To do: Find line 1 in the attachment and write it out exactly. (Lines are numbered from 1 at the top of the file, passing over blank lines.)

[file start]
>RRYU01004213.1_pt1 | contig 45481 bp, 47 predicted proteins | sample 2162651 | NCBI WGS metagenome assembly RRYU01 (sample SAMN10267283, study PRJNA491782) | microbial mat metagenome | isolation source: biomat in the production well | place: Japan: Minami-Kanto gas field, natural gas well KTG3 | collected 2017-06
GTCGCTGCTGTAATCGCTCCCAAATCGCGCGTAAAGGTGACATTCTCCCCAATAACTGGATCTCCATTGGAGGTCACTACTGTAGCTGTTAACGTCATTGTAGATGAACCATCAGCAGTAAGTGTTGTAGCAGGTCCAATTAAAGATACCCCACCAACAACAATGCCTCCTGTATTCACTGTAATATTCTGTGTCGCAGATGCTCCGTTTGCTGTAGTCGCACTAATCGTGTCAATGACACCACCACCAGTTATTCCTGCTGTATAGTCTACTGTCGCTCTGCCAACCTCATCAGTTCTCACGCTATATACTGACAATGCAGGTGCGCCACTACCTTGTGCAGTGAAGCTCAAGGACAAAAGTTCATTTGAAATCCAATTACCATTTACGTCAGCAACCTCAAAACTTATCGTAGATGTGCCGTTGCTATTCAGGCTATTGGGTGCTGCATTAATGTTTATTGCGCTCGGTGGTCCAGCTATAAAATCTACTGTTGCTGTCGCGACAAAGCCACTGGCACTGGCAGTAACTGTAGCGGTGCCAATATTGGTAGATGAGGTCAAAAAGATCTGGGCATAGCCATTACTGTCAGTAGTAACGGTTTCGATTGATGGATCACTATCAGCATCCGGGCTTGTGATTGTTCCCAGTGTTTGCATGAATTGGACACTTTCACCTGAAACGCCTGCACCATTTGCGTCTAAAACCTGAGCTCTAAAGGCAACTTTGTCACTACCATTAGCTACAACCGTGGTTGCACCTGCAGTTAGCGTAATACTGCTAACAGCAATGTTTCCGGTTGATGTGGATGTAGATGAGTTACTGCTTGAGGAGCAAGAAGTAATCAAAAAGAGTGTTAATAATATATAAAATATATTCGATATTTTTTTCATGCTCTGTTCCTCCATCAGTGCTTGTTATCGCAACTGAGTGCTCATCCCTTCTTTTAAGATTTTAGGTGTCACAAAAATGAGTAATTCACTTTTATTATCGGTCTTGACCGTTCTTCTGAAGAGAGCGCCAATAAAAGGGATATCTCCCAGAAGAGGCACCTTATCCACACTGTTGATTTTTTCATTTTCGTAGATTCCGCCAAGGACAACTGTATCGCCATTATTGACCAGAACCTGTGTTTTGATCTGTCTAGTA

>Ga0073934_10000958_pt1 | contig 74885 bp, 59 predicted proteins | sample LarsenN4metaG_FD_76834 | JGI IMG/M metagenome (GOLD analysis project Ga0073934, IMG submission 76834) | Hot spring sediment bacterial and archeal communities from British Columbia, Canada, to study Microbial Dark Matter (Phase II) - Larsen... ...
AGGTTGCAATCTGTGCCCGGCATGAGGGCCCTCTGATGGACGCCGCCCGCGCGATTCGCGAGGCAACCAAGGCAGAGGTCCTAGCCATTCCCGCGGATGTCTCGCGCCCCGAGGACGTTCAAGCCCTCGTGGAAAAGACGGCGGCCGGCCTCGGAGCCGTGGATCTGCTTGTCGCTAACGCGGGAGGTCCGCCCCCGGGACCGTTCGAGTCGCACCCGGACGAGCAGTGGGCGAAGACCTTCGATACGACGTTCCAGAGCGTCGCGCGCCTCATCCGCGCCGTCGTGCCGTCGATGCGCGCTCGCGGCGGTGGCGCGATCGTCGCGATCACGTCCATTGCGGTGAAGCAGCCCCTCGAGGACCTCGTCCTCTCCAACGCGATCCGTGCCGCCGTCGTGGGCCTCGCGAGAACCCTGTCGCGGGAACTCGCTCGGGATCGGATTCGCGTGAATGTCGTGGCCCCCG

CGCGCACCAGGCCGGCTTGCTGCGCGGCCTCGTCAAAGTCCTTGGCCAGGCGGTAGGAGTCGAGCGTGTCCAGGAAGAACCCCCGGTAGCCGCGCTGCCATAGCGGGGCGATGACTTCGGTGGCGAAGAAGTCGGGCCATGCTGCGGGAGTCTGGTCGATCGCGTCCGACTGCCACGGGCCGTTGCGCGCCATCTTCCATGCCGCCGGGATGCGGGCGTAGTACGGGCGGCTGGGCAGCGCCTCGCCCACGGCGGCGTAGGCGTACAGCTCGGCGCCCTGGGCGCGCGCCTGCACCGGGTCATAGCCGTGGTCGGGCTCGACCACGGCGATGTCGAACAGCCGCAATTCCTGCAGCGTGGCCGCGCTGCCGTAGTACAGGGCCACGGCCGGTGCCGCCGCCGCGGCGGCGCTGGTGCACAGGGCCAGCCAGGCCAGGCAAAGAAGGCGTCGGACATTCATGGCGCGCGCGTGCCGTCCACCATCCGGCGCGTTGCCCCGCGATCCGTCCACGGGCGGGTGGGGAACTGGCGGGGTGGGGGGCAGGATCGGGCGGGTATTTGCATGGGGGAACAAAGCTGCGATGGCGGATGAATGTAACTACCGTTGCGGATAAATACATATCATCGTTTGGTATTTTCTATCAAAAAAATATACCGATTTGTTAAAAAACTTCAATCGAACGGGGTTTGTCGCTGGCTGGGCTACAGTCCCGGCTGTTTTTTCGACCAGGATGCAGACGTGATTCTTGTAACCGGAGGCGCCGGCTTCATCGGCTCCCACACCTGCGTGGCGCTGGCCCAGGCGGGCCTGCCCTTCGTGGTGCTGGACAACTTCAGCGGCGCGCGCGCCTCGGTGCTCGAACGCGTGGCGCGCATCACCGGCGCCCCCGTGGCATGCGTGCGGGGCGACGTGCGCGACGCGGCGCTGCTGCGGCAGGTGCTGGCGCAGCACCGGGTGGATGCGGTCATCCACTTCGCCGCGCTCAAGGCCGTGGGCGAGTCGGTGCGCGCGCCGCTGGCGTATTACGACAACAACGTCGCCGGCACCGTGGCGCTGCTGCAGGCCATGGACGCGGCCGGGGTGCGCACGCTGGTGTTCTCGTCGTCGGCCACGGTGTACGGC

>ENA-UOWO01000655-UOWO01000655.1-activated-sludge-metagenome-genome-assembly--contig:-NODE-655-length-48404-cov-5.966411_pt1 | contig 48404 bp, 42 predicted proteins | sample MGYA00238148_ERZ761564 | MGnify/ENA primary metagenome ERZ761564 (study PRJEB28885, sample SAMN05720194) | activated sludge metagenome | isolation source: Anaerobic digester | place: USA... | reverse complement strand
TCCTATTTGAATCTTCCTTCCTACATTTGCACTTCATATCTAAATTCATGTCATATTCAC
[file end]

>RRYU01004213.1_pt1 | contig 45481 bp, 47 predicted proteins | sample 2162651 | NCBI WGS metagenome assembly RRYU01 (sample SAMN10267283, study PRJNA491782) | microbial mat metagenome | isolation source: biomat in the production well | place: Japan: Minami-Kanto gas field, natural gas well KTG3 | collected 2017-06